Living in Rio.
This type of travel is so different from anything I’ve ever done before. We’re living here. Not rushing to see everything because we’re on a deadline.
“Only here for a week, hurry hurry!”
But truly living. Not feeling rushed. Cooking meals at home (or our AirBnB apartment which feels like home for now – And I cannot stress this enough… AirBnB is the way to go! Nicer than a hostel and so much easier on the budget than a hotel. Plus you still get your own space!). Taking tours when we want, relaxing when we need. Just being.
Typically we’re frantically trying to fit everything into a short amount of time, come home exhausted and need a vacation from our vacation. But in order to sustain this trip (and our mental capacity), we need to slow down and relax sometimes. Alternating between chill beach days, and exciting adventure tours. So far, so good! Traveling with no set agenda makes this possible.
Relaxing on the beaches of Copacabana, Ipanema, and LeBlon
Brazilians are extremely considerate and would do anything for their friends. Because of Marcio (our friend from Sao Paulo), we met Akira, who invited us to his house for dinner prepared by a private chef. Akira lives on Giogia Island, which is a private island outside of the city, only accessible by boat. The people we met at his dinner were some of the best and I’m proud to now call them my friends.
Another interesting aspect of the lifestyle here is the routine. The culture here seems to be: Stay up late, wake up late. Very different for us. Perhaps that’s because we haven’t figured out what our “normal” routine will be here. In Rio, we stay up until 12:30/1am and don’t wake up until 9/10am. LAZY!! We’ll figure out our schedule soon, I’m sure.
Adventure in Rio.
The real question is actually, “What isn’t there to do in Rio?” From renting bikes and exploring the coastline to hang gliding over the beaches, Rio will keep all adventurers entertained. We were able to see a fair amount on our own (beaches, biking around the lagoon, etc.), but I have to give a HUGE shoutout to Joao from Fun Times in Rio. We booked a two-day private tour with him and he showed us everything (and more)! If you’re ever in Rio, I highly recommend contacting him; let him know how much time you have in Rio, and you can choose from one of his tours or customize your own.
Absolutely breathtaking. My family has been hit with a couple health issues recently so I took some extra time to say prayers for my loved ones back home.
Hike to Pico da Pedra Bonita (only about a 30 minute hike, kinda gnarly, but totally worth the view!), with a lookout onto Pedra de Gavea which we’d love to hike this weekend with our new friends! Pedro de Gavea is 6 hours RT and includes rappelling and a great deal of experience. Hopefully we’ll be able to go, but all depends on friends’ schedules. I hear sunrise is the time to be there!
Sunset at Sugarloaf Mountain complete with monkeys! Being on the East Coast of Brazil, I wasn’t expecting too much in terms of a stellar sunset. I’m happy to say, I was proved wrong 🙂
Escadaria Selaron (aka Lapa Stairs)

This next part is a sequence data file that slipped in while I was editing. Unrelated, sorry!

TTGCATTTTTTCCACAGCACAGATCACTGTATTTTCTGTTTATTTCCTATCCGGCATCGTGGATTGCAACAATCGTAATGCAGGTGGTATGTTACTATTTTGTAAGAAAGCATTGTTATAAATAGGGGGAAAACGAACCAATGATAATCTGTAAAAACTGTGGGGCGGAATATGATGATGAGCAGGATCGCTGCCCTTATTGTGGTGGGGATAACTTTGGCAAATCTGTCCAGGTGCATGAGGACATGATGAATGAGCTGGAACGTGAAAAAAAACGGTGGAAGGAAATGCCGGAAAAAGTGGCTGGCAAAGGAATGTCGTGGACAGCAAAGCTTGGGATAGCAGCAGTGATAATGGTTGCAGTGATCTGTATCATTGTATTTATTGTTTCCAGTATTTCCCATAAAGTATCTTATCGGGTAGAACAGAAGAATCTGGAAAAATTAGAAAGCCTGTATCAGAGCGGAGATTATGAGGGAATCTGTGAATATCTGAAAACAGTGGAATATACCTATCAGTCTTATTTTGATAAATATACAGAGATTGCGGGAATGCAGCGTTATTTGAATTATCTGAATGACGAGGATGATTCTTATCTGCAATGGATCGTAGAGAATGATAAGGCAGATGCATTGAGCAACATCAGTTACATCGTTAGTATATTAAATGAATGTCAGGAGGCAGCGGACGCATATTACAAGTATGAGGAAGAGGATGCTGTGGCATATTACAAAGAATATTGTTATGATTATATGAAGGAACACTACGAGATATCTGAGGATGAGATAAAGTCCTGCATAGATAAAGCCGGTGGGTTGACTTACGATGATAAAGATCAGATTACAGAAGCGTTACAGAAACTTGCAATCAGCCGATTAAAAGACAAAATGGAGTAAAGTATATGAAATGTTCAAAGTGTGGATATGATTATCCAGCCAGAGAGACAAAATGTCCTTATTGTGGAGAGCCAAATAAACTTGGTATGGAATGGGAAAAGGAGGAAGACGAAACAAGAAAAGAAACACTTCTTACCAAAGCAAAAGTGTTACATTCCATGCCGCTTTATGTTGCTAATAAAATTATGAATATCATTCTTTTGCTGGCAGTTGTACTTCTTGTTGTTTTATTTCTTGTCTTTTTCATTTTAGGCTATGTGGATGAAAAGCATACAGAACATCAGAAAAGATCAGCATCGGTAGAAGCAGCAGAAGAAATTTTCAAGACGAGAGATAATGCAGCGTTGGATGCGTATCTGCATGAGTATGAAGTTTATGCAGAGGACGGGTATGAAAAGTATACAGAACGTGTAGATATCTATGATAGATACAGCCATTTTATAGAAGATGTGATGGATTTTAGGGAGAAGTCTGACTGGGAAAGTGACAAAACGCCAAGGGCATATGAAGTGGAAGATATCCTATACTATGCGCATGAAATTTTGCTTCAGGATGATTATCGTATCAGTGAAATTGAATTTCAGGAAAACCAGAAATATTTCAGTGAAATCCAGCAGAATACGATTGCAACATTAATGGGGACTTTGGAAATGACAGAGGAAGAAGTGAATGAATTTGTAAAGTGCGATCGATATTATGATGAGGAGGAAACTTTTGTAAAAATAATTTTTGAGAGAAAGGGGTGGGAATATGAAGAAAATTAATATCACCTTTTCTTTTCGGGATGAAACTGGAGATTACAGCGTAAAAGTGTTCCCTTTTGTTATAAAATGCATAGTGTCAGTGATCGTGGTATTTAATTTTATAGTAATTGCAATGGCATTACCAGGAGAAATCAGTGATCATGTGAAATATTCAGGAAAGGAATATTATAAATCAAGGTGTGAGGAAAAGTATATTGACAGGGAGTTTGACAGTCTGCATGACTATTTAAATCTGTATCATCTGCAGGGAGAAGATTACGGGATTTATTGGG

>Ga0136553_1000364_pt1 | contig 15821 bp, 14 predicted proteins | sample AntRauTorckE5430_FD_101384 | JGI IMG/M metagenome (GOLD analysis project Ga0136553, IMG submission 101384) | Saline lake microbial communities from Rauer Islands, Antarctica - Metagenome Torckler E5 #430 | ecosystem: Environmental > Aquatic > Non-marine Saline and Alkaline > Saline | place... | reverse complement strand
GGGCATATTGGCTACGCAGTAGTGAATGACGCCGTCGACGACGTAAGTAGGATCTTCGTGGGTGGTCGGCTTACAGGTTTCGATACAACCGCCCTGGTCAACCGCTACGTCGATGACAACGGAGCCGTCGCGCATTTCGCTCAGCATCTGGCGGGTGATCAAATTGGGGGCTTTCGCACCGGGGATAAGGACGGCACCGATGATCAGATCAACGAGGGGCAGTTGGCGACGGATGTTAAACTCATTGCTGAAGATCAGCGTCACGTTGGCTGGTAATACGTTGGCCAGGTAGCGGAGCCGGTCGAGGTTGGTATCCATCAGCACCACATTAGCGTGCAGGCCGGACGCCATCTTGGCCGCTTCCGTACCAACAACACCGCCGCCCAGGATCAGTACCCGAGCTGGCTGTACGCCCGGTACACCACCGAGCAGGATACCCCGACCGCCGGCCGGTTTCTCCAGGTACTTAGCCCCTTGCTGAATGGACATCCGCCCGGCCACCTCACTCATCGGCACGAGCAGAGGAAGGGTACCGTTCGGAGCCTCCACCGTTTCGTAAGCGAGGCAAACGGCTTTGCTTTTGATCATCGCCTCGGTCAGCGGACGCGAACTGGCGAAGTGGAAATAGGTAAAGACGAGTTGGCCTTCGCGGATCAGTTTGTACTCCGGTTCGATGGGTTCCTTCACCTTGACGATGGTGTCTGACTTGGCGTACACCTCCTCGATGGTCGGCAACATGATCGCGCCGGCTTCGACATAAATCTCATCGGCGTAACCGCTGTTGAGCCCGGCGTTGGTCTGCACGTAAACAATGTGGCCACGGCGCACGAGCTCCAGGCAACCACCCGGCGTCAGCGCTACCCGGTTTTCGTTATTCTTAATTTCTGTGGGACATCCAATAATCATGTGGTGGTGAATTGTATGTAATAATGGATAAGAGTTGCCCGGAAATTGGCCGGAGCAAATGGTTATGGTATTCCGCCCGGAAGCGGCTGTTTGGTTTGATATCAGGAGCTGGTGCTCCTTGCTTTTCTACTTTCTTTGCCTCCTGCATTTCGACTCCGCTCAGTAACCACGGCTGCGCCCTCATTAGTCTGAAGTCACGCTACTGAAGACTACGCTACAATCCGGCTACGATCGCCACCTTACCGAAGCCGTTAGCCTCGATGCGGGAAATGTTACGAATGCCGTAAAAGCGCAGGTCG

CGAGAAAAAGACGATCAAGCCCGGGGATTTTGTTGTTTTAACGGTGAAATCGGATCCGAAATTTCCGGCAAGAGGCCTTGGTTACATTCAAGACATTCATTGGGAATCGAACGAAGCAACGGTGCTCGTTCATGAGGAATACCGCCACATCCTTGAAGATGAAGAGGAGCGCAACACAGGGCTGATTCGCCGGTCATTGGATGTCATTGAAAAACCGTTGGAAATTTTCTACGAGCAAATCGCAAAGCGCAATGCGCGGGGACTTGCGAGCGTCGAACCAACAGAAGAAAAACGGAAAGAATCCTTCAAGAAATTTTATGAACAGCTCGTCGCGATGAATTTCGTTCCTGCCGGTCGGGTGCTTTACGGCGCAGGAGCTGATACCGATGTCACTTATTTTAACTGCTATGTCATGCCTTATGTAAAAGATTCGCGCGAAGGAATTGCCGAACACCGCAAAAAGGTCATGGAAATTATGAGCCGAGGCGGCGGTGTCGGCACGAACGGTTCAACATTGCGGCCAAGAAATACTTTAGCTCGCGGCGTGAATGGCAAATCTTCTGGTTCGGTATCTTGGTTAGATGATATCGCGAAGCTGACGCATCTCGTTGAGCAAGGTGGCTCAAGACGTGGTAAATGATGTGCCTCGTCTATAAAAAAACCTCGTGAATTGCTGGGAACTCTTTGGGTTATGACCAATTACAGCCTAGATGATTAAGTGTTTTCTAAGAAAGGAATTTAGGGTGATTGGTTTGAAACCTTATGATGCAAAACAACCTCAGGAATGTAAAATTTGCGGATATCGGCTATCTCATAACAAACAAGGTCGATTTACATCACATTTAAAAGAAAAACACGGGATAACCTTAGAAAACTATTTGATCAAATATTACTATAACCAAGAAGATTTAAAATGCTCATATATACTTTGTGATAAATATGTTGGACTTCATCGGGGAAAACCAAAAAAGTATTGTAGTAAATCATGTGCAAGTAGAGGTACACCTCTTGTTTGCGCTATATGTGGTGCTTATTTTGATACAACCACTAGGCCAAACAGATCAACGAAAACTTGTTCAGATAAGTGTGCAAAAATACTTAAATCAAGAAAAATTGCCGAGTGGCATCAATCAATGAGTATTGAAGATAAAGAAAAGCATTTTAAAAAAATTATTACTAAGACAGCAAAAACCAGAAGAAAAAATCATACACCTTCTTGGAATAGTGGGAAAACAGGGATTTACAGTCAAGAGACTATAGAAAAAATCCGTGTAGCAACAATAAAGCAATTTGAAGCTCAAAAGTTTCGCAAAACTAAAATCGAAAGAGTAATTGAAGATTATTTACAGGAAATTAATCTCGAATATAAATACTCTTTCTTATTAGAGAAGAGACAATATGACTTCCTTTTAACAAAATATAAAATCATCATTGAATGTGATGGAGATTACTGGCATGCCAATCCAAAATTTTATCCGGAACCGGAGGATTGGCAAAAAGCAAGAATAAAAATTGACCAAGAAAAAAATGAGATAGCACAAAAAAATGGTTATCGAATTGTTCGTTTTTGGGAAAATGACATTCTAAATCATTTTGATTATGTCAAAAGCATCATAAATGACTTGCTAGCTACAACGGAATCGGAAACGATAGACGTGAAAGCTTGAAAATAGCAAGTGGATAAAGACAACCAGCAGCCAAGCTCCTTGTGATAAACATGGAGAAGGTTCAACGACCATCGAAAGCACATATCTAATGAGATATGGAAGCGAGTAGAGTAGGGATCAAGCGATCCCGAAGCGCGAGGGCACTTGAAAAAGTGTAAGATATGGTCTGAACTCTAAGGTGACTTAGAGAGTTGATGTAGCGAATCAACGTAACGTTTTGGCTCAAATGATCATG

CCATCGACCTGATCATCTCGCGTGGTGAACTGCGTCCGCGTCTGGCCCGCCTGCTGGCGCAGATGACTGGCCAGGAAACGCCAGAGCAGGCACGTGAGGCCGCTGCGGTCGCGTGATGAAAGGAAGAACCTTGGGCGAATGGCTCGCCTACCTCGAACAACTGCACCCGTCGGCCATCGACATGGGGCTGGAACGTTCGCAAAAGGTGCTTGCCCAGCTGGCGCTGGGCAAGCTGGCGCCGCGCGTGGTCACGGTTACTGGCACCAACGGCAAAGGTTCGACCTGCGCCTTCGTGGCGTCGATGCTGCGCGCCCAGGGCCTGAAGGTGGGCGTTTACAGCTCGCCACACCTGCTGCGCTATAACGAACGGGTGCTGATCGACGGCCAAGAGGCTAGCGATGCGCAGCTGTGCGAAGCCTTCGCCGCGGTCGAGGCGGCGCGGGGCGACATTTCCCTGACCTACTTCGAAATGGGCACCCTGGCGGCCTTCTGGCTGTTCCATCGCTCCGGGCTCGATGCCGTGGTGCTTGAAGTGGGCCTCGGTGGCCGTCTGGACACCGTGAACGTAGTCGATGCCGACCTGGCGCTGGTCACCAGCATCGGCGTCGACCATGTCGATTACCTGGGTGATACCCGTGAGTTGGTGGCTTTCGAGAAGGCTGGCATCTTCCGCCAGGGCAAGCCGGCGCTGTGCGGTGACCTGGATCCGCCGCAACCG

We had the privilege of touring a favela, which is also known as a slum in Brazil. Some might wonder why we would want to see this, but it was an extremely humbling experience. The specific favela we saw was Rocinha, the largest favela, with approximately 150,000-200,000 undocumented residents. I had an internal struggle with why we would visit… What is the benefit of the residents to allow tourists to see their living conditions (or lack their of)? It felt invasive, rude, and frankly made me sad and uncomfortable. However, since the favelas have had a notorious reputation for being the center of drug trades in Rio for many years, the residents now want to show everyone that times have changed, it’s safer, and they actually live a more normal life than most would expect.
Unfortunately, our tour didn’t quite show that. Yes, we saw a beautiful favela that a man built from the ground up, and a few schools, along with shops and restaurants inside the alleys, but then there was the sound of fireworks. Our guide explained this is typically a warning that the locals use to signal the police are around (there is a great deal of corruption within the government and no one seems to like or trust the police. Read more here.). Then gun shots. We were overlooking the hillside with our guide when a local resident yelled down to us that we should “head out. It isn’t safe anymore”, he said. We calmly, but quickly started to exit; I have to admit, my heart was pounding. But everyone else didn’t move. Not the children, the pregnant women, grandparents, or anyone else. This is normal. This is their life. It was extremely eye-opening, humbling, and made me realize how blessed I am. My heart goes out to the residents of all the favelas in Rio.
Hang gliding at Praia do Pepino in São Conrado. This has literally been on my bucket list for 10 years. My mom actually got me a hang gliding gift certificate for high school graduation (some “shoot for the moon” analogy, of course 🙂 ) and I’m embarrassed to say I never cashed it in. So Mom, here’s to you! I promise we’ll hang glide together at Torrey Pines when I’m back home.
But Rio takes the cake — Rio is known for its hang gliding. And I must say, the view doesn’t disappoint. Honestly, I was a little nervous at first when we were so high above the ground and I had to trust the wind to guide us (and not drop us), but I’ve loved Peter Pan since I was a kid and this is the closest thing I’ll ever get to truly flying. So cheers to an amazing bucket list check point and fulfilling my inner child dream. — Also continuing my 2015 Moto: Do one thing every day that scares the sh*t out of you.
Thank you, Rio — It was truly memorable!
So for now, I’ll leave you with this time lapse (to one-up Michael)… Enjoy!